We are pleased to announce that our paper “Phase randomization: A data augmentation for domain adaptation in human action recognition” has been published to Pattern Recognition.
Yu Mitsuzumi, Go Irie, Akisato Kimura, Atsushi Nakazawa, “Phase randomization: A data augmentation for domain adaptation in human action recognition,” Pattern Recognition, November 2023.
Human action recognition is gaining increasing attention as it has many potential applications, including video surveillance and human-computer interaction.
A key problem in human action recognition is that an action is dependent on its performer; two motion sequences performed by two different subjects will be significantly different from each other, even if they are within the same category of actions. This subject dependency of motion data often degrades action classification performance.
Unfortunately, this is difficult to achieve when only a limited amount of ground truth annotations is available. In such situations, it is unrealistic to assume that class labels are given to the data for all possible combinations of classes and subjects.
The above figure briefly illustrates an example of this issue. Here, each subject in the class labeled data performs a motion of a different class, e.g., subject 1 performs the motion of drinking water while subject 4 performs the motion of putting on glasses. Let us consider that the action classifier trained on these labeled data recognizes the unlabeled data of put on glasses motion performed by subject 1. As can be seen in the figure, the data are similar to the labeled data of the drink water motion, which shares the same subject individuality, even though the recorded actions are different. As a result, the trained action classifier mistakenly recognizes the input data as the drink water motion.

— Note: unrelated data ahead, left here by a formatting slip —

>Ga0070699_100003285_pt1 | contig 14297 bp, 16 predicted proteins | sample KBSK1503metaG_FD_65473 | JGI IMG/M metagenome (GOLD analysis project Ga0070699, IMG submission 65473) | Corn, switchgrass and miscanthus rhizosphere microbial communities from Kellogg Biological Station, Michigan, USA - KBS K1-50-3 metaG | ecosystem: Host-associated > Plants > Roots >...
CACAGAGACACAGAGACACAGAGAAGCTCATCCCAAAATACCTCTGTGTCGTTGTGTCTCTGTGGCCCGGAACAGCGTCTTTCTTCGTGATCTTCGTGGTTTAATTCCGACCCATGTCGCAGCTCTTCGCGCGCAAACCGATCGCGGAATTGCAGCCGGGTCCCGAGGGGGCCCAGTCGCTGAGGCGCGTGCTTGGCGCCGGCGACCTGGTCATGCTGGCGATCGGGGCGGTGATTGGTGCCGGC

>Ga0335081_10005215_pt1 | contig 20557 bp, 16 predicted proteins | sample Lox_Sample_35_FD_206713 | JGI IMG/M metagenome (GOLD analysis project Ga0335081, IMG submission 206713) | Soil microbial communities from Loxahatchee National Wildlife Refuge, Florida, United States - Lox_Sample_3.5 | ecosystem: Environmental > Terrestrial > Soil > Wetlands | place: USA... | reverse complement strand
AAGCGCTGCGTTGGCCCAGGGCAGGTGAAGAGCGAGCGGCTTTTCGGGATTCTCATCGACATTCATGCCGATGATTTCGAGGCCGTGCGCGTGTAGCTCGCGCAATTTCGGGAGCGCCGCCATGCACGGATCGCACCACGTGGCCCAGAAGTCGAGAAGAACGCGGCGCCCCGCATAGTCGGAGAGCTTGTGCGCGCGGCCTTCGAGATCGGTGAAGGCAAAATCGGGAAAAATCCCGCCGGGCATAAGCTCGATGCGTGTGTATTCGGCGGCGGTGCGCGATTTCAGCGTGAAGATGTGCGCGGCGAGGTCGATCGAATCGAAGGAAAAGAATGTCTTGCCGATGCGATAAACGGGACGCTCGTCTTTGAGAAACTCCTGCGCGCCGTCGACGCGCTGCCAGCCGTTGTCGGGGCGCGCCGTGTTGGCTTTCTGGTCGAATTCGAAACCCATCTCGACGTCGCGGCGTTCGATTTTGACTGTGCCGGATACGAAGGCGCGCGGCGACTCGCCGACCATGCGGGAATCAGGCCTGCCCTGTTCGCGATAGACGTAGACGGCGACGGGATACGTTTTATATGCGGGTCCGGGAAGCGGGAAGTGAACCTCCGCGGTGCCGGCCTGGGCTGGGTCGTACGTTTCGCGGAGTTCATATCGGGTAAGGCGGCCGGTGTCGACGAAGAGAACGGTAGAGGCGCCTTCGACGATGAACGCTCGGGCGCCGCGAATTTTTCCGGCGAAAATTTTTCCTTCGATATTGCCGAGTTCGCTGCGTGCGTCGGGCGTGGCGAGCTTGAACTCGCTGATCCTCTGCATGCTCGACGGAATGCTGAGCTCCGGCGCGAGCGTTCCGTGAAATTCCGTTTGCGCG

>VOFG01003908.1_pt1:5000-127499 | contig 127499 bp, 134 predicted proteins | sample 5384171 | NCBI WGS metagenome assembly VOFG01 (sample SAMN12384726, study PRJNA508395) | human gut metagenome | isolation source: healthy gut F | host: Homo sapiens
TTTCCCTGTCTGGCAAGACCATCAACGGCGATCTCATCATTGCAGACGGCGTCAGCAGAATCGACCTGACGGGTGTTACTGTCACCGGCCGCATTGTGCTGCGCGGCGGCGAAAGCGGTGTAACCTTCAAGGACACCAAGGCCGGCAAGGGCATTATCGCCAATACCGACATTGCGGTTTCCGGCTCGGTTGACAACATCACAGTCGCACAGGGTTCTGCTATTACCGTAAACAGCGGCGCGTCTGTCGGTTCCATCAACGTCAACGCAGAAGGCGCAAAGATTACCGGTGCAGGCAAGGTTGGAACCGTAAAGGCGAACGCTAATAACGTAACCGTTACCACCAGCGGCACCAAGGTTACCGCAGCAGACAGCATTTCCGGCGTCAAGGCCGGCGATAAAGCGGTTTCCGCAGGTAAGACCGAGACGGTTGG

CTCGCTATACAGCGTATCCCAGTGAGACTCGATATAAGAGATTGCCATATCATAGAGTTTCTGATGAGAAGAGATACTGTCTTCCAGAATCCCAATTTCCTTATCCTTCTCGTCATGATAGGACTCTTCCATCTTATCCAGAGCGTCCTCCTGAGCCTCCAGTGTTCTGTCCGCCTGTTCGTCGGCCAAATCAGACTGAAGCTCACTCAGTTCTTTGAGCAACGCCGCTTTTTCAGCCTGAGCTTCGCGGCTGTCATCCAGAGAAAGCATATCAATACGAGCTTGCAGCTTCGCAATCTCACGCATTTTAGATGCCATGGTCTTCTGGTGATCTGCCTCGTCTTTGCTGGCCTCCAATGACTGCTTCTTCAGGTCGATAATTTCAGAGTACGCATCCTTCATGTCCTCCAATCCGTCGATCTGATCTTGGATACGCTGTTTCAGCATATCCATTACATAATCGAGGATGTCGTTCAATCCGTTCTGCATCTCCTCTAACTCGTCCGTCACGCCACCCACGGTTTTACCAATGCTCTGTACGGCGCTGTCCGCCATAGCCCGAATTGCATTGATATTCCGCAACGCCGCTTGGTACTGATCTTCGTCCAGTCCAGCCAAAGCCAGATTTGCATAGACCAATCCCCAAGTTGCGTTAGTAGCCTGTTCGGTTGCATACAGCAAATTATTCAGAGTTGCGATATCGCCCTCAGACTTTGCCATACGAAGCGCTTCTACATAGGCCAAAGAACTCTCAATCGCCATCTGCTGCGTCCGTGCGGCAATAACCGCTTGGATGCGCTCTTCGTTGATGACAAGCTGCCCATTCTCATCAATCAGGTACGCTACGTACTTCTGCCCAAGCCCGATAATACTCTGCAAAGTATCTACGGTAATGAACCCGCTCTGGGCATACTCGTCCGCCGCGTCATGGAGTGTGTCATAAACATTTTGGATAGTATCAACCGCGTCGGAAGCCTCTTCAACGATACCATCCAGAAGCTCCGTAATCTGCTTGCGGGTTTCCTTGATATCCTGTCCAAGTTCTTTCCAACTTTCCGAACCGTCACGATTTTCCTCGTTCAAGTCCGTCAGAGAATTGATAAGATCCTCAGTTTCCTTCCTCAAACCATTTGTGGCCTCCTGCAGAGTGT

In this paper, we propose a data-efficient domain adaptation approach to learning a subject-agnostic action recognition classifier. The core component of our approach is a novel data augmentation called Phase Randomization.
On the basis of the observation that individual body size is highly correlated with the amplitude component of the motion sequence, we disentangle the individuality and action features by using contrastive self-supervised learning with data augmentation that randomizes only the phase component of the motion sequence. This enables us to estimate the subject label of each motion sequence and to train a subject-agnostic action recognition classifier by performing adversarial learning with the estimated subject labels.
We empirically demonstrate the superiority of our method on two different action recognition tasks, namely skeleton-based action recognition and sensor-based activity recognition.
The published paper can be found at https://doi.org/10.1016/j.patcog.2023.110051.